Strong demand for holidays in Turkey, cruises and exotic destinations generated slightly higher overall revenues for German tour operators this year, even though they sold fewer holidays in total, according to new figures from the German Travel Association (DRV).
Tour operators increased their revenues by 2% in the tourism year ending October 31, 2019, the DRV announced at its annual conference in Hamburg this week. This included a slight 1% rise in revenues for summer 2019. The figures are based on monthly surveys of travel agency and online sales of tour operator holidays, conducted by market researchers TDA Travel Intelligence.
“With this growth, last year’s extremely good 8% increase has been slightly improved, despite numerous challenges,” DRV president Norbert Fiebig told conference delegates.
However, the number of holidays sold – measured as the number of customers – dropped by 3%, as the gap between revenue growth and customer volumes continued to broaden. The higher average revenue per booking was mostly generated by increased sales of more expensive holidays (such as cruises and long-haul trips) through travel agencies.
Fiebig stressed that German consumers had continued to travel this year despite the insolvencies of Thomas Cook and leisure airline Germania. “A lot of holidaymakers who were affected by the insolvency of the Thomas Cook Group in Germany booked their cancelled holidays anew in October,” he pointed out. This generated strong last-minute sales that month.
The three main growth drivers this year were cruises, long-haul holidays - with revenues up by 4% - and Turkey. Ocean cruises continued to grow strongly with a 9% rise in revenues, according to a DRV estimate. “Worldwide, 25 new ships have joined the fleet this year,” Fiebig explained. This growth means that ocean cruises now account for about 15% of the overall German tour operator market, DRV estimates show.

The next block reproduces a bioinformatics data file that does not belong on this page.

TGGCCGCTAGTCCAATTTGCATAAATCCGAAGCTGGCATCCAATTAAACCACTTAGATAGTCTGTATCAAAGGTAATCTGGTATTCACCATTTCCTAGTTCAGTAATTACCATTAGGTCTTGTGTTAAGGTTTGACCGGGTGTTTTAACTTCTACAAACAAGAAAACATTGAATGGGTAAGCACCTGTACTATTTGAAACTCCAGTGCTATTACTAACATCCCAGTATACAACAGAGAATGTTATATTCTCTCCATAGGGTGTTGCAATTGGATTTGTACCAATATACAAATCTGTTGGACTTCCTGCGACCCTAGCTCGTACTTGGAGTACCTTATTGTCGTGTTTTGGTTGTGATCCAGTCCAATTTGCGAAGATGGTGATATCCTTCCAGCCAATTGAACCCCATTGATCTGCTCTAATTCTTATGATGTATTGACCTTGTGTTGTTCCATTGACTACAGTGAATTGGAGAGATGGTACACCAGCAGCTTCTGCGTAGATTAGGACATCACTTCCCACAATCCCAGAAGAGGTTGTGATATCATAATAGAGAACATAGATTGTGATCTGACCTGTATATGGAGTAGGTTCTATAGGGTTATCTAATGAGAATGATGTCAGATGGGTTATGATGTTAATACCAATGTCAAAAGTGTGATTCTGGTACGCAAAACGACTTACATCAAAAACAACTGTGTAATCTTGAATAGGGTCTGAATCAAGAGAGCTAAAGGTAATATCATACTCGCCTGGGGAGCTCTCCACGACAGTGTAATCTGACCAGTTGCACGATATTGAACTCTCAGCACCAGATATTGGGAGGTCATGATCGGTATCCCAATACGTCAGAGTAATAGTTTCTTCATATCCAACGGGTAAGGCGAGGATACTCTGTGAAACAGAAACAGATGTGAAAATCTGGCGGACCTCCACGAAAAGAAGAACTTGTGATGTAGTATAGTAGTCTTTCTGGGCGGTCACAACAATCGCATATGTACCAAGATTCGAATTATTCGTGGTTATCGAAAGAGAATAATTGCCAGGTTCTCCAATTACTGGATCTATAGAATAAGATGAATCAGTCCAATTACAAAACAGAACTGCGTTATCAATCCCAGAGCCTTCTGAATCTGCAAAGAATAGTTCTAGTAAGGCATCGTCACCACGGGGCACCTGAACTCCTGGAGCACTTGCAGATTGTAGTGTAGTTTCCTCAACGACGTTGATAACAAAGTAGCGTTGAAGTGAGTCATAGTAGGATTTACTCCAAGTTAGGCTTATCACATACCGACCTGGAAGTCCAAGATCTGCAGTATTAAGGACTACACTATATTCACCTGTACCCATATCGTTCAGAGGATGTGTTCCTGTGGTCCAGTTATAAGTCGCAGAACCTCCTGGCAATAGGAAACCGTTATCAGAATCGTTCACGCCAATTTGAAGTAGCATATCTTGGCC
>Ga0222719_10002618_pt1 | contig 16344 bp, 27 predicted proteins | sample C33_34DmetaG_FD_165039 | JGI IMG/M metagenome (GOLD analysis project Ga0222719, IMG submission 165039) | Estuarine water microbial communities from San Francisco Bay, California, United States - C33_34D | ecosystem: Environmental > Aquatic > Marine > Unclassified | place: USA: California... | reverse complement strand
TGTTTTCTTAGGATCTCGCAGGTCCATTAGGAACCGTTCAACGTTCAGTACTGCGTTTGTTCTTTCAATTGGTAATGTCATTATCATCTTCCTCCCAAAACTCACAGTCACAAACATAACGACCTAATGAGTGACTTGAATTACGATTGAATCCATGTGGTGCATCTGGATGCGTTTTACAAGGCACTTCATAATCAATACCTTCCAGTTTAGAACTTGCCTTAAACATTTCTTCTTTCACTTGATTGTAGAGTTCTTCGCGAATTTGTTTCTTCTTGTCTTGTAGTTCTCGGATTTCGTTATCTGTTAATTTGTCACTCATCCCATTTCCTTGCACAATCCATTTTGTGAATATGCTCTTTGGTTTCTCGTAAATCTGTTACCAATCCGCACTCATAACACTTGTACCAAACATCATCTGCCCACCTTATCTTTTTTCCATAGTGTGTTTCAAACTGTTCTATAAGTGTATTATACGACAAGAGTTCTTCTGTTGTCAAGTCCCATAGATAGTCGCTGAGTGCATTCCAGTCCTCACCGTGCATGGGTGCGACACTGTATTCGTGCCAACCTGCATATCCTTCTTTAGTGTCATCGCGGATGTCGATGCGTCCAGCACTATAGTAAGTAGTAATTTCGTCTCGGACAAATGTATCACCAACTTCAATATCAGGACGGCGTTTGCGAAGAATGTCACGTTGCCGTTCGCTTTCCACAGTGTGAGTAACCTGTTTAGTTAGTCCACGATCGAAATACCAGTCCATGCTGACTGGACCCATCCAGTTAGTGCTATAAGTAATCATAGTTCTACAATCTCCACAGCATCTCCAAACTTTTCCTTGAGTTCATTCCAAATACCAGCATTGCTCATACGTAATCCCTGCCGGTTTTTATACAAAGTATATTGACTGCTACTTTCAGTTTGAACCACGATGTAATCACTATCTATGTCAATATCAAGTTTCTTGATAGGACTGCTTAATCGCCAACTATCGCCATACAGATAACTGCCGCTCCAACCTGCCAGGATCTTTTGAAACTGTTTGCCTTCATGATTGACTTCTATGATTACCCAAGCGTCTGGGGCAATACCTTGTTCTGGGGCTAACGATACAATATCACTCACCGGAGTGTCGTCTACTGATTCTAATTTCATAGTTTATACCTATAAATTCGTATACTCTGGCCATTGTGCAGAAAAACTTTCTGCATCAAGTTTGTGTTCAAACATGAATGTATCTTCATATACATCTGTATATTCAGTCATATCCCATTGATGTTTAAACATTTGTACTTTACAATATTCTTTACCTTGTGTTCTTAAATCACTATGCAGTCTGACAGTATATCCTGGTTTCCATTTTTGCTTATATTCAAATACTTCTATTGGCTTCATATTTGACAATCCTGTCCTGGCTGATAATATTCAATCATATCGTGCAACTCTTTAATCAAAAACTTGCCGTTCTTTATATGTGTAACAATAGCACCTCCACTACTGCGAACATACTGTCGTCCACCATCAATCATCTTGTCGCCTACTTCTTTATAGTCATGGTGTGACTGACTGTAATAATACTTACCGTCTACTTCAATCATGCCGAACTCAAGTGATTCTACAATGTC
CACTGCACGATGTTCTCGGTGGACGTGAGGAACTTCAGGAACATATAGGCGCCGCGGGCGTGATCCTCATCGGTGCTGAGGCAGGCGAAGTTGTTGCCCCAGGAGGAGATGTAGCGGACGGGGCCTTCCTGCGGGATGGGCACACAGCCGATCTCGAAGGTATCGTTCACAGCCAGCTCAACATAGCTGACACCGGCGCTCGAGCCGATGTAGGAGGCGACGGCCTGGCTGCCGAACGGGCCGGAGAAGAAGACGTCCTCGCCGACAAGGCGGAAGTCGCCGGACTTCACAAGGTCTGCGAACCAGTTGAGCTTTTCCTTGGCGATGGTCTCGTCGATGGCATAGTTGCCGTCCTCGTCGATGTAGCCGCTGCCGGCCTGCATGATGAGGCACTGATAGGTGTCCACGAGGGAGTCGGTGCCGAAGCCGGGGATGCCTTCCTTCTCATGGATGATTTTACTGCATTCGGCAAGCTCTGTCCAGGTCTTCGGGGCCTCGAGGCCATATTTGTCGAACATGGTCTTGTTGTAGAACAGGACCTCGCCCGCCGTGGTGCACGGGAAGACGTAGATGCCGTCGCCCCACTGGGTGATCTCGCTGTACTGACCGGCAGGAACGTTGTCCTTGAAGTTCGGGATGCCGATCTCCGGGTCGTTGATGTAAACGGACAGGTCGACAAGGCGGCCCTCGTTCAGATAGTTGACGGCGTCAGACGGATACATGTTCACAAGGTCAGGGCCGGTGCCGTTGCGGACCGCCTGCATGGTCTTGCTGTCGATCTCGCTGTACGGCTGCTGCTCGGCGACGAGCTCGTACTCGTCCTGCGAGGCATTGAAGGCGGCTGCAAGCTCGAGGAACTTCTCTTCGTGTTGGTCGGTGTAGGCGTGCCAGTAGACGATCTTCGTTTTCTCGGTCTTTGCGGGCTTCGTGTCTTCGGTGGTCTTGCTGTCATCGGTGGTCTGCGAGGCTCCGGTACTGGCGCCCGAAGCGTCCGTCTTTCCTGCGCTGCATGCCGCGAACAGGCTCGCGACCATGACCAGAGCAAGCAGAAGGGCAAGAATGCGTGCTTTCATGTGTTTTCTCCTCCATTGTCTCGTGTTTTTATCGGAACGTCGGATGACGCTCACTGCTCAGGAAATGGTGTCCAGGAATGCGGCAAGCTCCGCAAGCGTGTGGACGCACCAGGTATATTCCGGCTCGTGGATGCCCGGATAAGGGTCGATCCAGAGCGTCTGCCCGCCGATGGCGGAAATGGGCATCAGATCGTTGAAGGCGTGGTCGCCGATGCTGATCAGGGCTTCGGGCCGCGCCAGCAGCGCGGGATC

Strong demand for Eastern Mediterranean destinations
Among the main destinations for German travellers, Turkey made a strong comeback this year with a 24% rise in revenues, although it did not quite reach the record number of 5.6 million German visitors that was set back in 2015.
Greece had another good year following strong growth in 2018, while Egypt generated a high single-digit rise in revenues and Tunisia also recovered well, according to the DRV figures.
In contrast, Spain suffered a single-digit decline in revenue terms this summer, with a bigger drop for the Canaries than for the Balearics, Fiebig pointed out. Bulgaria was unable to maintain last year’s strong performance.
USA, Mexico and Africa grow but Asia and Caribbean weaken
Two clear winners among long-haul destinations were the USA (+7%) and Mexico (+10%), which appears to have drawn German visitors from the Caribbean where revenues fell compared to last year.
Moreover, German tour operators generated lower revenues from sales of holidays in Asia Pacific (which is the biggest long-haul holiday region with 38% of revenues). They had a slight single-digit fall in revenues for the extensive region, including a double-digit slump in Thailand revenues for this summer.
On the positive side, Africa is gaining popularity among German travellers. Growth winners this year included Cape Verde and Kenya with double-digit increases this summer.
Winter sales improve
Looking ahead, Fiebig said that winter 2019/20 sales are now nearly at last year’s levels after a slow start. Egypt is currently the top-selling destination ahead of the Canaries, although the Spanish islands are growing again after weaker bookings this summer, and Turkey is also becoming more popular as a winter sun destination. Long-haul holidays are continuing to sell well, with good demand for the Maldives, South Africa and Cape Verde.
The DRV explained that it is too early in the booking cycle to make any reliable comments about current demand trends for next summer.